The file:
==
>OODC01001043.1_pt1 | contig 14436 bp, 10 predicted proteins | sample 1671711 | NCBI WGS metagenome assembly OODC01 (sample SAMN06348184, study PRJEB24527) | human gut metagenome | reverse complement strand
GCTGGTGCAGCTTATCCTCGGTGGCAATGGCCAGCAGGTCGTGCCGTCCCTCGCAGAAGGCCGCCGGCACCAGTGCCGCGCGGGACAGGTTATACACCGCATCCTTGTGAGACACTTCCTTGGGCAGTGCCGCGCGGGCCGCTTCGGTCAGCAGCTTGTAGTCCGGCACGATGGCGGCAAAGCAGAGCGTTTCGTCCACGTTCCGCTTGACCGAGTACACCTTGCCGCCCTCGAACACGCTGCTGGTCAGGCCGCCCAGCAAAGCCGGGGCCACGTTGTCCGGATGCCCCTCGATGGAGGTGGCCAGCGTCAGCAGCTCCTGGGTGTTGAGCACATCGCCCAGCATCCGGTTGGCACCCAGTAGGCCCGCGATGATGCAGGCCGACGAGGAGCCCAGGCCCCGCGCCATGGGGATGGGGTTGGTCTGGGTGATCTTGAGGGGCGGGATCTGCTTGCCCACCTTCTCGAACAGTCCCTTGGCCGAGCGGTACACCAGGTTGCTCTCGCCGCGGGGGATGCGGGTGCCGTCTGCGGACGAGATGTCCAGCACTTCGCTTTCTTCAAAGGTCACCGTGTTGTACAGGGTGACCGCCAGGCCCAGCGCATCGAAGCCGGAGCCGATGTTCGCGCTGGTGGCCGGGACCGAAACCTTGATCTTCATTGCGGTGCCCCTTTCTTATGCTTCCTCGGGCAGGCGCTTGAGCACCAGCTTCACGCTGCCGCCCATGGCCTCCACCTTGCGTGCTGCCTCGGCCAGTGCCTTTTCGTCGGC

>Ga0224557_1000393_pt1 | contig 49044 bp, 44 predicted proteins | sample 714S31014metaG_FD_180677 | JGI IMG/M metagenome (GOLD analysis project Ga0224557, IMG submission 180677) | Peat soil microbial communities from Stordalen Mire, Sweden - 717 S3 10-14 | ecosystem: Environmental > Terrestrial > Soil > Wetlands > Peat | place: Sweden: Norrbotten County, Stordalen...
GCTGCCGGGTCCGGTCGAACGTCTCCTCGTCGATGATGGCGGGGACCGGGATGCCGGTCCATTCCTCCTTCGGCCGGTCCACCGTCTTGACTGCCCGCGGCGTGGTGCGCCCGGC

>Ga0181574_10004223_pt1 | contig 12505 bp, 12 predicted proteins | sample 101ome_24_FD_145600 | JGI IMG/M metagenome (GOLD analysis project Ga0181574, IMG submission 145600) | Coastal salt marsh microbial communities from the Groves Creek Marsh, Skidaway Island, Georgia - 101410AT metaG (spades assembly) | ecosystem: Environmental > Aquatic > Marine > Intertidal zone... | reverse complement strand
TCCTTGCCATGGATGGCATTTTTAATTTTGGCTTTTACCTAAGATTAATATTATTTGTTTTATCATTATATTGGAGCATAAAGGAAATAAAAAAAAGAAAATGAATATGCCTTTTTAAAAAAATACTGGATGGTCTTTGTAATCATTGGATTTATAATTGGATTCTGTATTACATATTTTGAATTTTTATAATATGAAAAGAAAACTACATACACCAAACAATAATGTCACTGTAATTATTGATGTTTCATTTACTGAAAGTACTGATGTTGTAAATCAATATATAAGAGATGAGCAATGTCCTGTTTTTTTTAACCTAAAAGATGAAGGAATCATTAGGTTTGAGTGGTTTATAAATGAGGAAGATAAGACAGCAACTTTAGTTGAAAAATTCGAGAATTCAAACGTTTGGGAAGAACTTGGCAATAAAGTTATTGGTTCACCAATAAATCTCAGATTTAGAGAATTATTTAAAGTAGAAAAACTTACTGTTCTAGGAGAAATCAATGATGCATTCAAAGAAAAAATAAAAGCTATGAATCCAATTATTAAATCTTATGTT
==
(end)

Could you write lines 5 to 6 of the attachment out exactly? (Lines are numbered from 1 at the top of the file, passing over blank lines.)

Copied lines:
>Ga0181574_10004223_pt1 | contig 12505 bp, 12 predicted proteins | sample 101ome_24_FD_145600 | JGI IMG/M metagenome (GOLD analysis project Ga0181574, IMG submission 145600) | Coastal salt marsh microbial communities from the Groves Creek Marsh, Skidaway Island, Georgia - 101410AT metaG (spades assembly) | ecosystem: Environmental > Aquatic > Marine > Intertidal zone... | reverse complement strand
TCCTTGCCATGGATGGCATTTTTAATTTTGGCTTTTACCTAAGATTAATATTATTTGTTTTATCATTATATTGGAGCATAAAGGAAATAAAAAAAAGAAAATGAATATGCCTTTTTAAAAAAATACTGGATGGTCTTTGTAATCATTGGATTTATAATTGGATTCTGTATTACATATTTTGAATTTTTATAATATGAAAAGAAAACTACATACACCAAACAATAATGTCACTGTAATTATTGATGTTTCATTTACTGAAAGTACTGATGTTGTAAATCAATATATAAGAGATGAGCAATGTCCTGTTTTTTTTAACCTAAAAGATGAAGGAATCATTAGGTTTGAGTGGTTTATAAATGAGGAAGATAAGACAGCAACTTTAGTTGAAAAATTCGAGAATTCAAACGTTTGGGAAGAACTTGGCAATAAAGTTATTGGTTCACCAATAAATCTCAGATTTAGAGAATTATTTAAAGTAGAAAAACTTACTGTTCTAGGAGAAATCAATGATGCATTCAAAGAAAAAATAAAAGCTATGAATCCAATTATTAAATCTTATGTT